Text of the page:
Alexandrov and co have created a model to investigate how THz fields interact with double-stranded DNA and what they’ve found is remarkable. They say that although the forces generated are tiny, resonant effects allow THz waves to unzip double-stranded DNA, creating bubbles in the double strand that could significantly interfere with processes such as gene expression and DNA replication. That’s a jaw dropping conclusion.
And it also explains why the evidence has been so hard to garner. Ordinary resonant effects are not powerful enough to do do this kind of damage but nonlinear resonances can. These nonlinear instabilities are much less likely to form which explains why the character of THz genotoxic effects are probabilistic rather than deterministic, say the team.
This should set the cat among the pigeons. Of course, terahertz waves are a natural part of environment, just like visible and infrared light. But a new generation of cameras are set to appear that not only record terahertz waves but also bombard us with them. And if our exposure is set to increase, the question that urgently needs answering is what level of terahertz exposure is safe…
Just as we can with dental x-rays and airport scanners, in my view people should be able to opt out of being scanned by radiation emitting devices. What happened with this?
In 2017 Jonathan Corbett, a technology expert turned civil rights attorney, reported that the plan to deploy these devices was abandoned thanks in part to his efforts.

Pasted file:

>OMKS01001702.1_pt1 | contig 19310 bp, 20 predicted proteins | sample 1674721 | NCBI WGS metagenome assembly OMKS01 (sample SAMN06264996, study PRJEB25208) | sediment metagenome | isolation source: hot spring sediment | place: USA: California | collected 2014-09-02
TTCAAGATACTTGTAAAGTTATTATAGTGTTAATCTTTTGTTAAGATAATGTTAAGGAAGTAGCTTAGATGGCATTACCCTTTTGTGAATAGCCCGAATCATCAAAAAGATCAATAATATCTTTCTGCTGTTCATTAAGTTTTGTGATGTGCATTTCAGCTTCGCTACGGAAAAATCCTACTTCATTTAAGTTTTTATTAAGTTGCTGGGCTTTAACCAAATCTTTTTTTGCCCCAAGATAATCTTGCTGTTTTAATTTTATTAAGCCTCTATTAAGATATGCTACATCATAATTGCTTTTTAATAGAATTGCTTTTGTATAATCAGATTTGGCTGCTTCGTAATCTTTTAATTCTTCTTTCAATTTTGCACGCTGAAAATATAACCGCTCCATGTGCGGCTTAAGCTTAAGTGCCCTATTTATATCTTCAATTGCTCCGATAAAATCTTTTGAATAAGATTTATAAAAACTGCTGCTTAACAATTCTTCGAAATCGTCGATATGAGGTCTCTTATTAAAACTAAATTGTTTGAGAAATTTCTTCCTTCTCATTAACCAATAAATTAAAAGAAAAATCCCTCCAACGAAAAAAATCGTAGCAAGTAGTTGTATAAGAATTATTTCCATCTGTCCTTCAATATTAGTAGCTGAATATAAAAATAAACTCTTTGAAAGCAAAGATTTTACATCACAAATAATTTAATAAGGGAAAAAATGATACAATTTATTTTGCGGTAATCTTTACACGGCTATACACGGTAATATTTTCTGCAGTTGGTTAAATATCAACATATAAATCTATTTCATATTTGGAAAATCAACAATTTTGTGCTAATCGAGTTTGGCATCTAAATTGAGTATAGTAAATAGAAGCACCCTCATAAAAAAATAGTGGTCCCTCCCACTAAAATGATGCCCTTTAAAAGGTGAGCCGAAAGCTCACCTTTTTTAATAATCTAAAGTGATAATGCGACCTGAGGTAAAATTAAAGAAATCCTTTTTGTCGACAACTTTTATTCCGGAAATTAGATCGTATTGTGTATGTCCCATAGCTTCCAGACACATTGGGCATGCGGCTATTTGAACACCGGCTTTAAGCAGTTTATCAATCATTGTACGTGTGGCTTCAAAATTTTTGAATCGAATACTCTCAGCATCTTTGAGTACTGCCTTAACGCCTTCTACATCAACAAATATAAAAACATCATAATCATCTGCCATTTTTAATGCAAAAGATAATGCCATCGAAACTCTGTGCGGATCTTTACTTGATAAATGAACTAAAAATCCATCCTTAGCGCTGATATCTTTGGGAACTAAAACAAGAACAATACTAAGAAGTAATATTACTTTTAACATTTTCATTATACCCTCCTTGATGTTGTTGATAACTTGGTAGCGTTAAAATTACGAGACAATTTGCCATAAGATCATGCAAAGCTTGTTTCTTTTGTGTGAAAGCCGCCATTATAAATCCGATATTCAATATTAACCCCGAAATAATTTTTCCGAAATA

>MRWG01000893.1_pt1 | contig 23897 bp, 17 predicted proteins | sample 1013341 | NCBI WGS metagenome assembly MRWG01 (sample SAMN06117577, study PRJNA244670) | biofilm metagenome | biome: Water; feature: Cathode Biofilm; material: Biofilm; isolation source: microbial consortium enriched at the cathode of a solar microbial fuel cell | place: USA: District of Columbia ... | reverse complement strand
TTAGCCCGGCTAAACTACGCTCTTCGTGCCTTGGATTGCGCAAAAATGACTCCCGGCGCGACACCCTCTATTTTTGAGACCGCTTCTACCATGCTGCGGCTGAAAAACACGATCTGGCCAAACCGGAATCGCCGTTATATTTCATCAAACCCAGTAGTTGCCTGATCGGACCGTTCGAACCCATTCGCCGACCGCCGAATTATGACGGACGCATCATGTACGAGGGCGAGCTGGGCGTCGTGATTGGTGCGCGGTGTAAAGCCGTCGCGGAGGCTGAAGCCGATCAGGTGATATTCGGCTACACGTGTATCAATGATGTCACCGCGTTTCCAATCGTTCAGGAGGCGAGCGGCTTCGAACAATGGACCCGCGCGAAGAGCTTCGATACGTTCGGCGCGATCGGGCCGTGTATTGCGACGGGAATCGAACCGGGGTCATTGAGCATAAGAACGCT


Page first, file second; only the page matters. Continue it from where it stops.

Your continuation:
Like the TSA, the NYPD enjoys collecting high-tech toys, and announced in 2012 that they too would be joining the body scanner game. In 2013 they published their recent acquisition of a van-mounted body scanner that can penetrate your clothing from across the street to see what you’ve got. Upon hearing of this, I immediately sued the NYPD, seeking an injunction against their use. A federal judge ruled that my suit was too early because I couldn’t yet show they were going to use it illegally. So, I’ve been patiently waiting for the NYPD to go and use one of their vans in public to file a motion to re-open the case. But, it appears the NYPD got the message: the scanners have been “collecting dust” and the NYPD announced that they have abandoned all plans to ever use it. Why?
… The NYPD said that after an internal review, it was decided the machine would cause more problems than it was worth.
Via ProTroubleMaker (2017)
Nice. Gun violence was a terrible problem in 2019, so this technology could conceivably make a come back. I would not be opposed to a completely passive scanning technology, personally, but many would, so it should be put to a vote. It is a move that requires complete trust in the people who are running the scanners. If it was ever deployed, people should be informed of the locations of any such devices.
I hope that cities will not be nuking the DNA of its residents any time soon, but in 2020 there is still 5G to consider as an as yet unknown health risk. Governments and industries love it, yet some public health experts are concerned and there is an ongoing fight with strong claims on both sides.
LiFi – zero radiation risk and operable at lumination levels below human perception. “.
If there is a safe alternative, it seems the wise course to take that road.